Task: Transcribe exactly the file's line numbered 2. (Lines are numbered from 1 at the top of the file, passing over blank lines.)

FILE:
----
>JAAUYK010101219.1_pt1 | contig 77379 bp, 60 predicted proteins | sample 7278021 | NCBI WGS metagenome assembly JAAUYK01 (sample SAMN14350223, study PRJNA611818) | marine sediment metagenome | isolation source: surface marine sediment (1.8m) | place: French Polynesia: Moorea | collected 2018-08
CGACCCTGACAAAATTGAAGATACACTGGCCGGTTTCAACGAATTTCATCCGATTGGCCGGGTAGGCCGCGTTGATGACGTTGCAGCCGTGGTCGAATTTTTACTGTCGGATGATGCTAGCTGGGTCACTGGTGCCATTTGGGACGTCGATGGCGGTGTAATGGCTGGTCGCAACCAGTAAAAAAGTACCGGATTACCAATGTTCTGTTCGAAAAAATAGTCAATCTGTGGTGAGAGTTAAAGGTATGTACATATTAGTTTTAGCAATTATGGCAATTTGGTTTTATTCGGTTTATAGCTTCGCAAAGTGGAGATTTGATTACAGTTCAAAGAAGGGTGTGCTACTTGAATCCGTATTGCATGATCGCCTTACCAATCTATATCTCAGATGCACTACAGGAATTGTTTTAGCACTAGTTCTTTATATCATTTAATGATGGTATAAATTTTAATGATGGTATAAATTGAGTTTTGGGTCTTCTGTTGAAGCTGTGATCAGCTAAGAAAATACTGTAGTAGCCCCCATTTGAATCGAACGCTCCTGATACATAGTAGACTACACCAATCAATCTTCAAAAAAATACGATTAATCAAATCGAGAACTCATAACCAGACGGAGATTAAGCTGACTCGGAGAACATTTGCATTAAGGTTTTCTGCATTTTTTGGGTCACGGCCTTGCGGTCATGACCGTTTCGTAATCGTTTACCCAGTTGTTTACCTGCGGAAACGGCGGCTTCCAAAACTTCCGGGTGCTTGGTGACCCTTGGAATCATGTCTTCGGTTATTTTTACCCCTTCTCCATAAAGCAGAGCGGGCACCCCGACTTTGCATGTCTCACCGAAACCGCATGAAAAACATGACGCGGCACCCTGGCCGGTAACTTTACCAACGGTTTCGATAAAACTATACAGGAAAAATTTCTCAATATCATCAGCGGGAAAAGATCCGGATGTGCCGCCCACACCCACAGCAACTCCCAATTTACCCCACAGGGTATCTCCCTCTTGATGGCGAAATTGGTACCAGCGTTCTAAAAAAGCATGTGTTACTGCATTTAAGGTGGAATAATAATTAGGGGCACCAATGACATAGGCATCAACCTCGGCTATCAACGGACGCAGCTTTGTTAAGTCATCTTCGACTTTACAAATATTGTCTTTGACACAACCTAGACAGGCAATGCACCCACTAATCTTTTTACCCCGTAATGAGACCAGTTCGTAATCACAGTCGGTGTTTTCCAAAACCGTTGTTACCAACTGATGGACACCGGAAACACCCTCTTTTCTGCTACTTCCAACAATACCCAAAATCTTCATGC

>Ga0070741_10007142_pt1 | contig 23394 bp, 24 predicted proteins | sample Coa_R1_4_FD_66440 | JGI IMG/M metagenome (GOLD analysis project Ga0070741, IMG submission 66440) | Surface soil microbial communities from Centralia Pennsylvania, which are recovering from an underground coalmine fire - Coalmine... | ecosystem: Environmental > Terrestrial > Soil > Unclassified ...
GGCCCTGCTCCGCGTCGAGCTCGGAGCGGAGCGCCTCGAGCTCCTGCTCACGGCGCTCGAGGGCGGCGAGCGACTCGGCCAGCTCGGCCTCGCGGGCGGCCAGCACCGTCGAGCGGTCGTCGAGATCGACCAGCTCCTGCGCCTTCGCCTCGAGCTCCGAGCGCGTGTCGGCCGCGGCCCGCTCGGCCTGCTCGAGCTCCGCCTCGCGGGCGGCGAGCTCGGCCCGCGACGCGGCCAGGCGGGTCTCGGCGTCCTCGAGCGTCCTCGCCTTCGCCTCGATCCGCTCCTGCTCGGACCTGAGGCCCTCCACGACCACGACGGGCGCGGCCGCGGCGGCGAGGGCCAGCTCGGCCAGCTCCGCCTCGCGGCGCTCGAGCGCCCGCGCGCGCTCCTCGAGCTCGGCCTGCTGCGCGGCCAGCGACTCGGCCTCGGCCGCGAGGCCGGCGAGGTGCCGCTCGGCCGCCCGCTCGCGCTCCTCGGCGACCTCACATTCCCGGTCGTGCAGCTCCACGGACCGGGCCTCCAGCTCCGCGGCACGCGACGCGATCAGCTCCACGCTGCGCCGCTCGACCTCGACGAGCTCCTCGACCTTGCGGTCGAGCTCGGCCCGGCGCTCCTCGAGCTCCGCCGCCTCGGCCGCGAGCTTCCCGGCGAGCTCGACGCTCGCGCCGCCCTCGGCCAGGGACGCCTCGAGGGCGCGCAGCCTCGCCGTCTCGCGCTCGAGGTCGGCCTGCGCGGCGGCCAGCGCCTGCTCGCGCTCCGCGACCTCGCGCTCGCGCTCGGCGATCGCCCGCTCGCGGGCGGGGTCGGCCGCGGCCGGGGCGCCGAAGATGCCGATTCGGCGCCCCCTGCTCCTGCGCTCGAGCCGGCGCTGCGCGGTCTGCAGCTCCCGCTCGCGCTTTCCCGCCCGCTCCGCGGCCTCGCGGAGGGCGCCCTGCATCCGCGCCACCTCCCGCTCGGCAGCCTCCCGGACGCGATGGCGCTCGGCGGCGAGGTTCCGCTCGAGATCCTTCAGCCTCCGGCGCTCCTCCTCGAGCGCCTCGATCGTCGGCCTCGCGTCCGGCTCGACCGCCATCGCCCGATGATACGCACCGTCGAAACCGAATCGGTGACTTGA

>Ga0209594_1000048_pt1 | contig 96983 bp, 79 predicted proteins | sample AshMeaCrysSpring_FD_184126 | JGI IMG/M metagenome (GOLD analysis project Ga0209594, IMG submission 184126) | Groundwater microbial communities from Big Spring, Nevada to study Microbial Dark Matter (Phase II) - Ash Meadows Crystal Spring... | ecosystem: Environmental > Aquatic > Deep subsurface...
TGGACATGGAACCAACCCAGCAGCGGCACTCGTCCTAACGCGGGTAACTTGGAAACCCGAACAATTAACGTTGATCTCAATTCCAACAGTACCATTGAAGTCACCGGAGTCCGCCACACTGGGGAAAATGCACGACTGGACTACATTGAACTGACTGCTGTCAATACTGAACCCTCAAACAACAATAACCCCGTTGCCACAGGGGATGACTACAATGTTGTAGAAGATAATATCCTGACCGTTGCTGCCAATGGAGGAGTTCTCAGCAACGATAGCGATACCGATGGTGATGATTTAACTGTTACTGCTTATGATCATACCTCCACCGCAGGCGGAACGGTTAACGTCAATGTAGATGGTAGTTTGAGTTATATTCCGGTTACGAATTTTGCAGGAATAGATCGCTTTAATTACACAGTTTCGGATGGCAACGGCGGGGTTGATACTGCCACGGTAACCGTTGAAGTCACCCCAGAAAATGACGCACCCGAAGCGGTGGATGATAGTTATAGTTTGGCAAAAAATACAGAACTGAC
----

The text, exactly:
CGACCCTGACAAAATTGAAGATACACTGGCCGGTTTCAACGAATTTCATCCGATTGGCCGGGTAGGCCGCGTTGATGACGTTGCAGCCGTGGTCGAATTTTTACTGTCGGATGATGCTAGCTGGGTCACTGGTGCCATTTGGGACGTCGATGGCGGTGTAATGGCTGGTCGCAACCAGTAAAAAAGTACCGGATTACCAATGTTCTGTTCGAAAAAATAGTCAATCTGTGGTGAGAGTTAAAGGTATGTACATATTAGTTTTAGCAATTATGGCAATTTGGTTTTATTCGGTTTATAGCTTCGCAAAGTGGAGATTTGATTACAGTTCAAAGAAGGGTGTGCTACTTGAATCCGTATTGCATGATCGCCTTACCAATCTATATCTCAGATGCACTACAGGAATTGTTTTAGCACTAGTTCTTTATATCATTTAATGATGGTATAAATTTTAATGATGGTATAAATTGAGTTTTGGGTCTTCTGTTGAAGCTGTGATCAGCTAAGAAAATACTGTAGTAGCCCCCATTTGAATCGAACGCTCCTGATACATAGTAGACTACACCAATCAATCTTCAAAAAAATACGATTAATCAAATCGAGAACTCATAACCAGACGGAGATTAAGCTGACTCGGAGAACATTTGCATTAAGGTTTTCTGCATTTTTTGGGTCACGGCCTTGCGGTCATGACCGTTTCGTAATCGTTTACCCAGTTGTTTACCTGCGGAAACGGCGGCTTCCAAAACTTCCGGGTGCTTGGTGACCCTTGGAATCATGTCTTCGGTTATTTTTACCCCTTCTCCATAAAGCAGAGCGGGCACCCCGACTTTGCATGTCTCACCGAAACCGCATGAAAAACATGACGCGGCACCCTGGCCGGTAACTTTACCAACGGTTTCGATAAAACTATACAGGAAAAATTTCTCAATATCATCAGCGGGAAAAGATCCGGATGTGCCGCCCACACCCACAGCAACTCCCAATTTACCCCACAGGGTATCTCCCTCTTGATGGCGAAATTGGTACCAGCGTTCTAAAAAAGCATGTGTTACTGCATTTAAGGTGGAATAATAATTAGGGGCACCAATGACATAGGCATCAACCTCGGCTATCAACGGACGCAGCTTTGTTAAGTCATCTTCGACTTTACAAATATTGTCTTTGACACAACCTAGACAGGCAATGCACCCACTAATCTTTTTACCCCGTAATGAGACCAGTTCGTAATCACAGTCGGTGTTTTCCAAAACCGTTGTTACCAACTGATGGACACCGGAAACACCCTCTTTTCTGCTACTTCCAACAATACCCAAAATCTTCATGC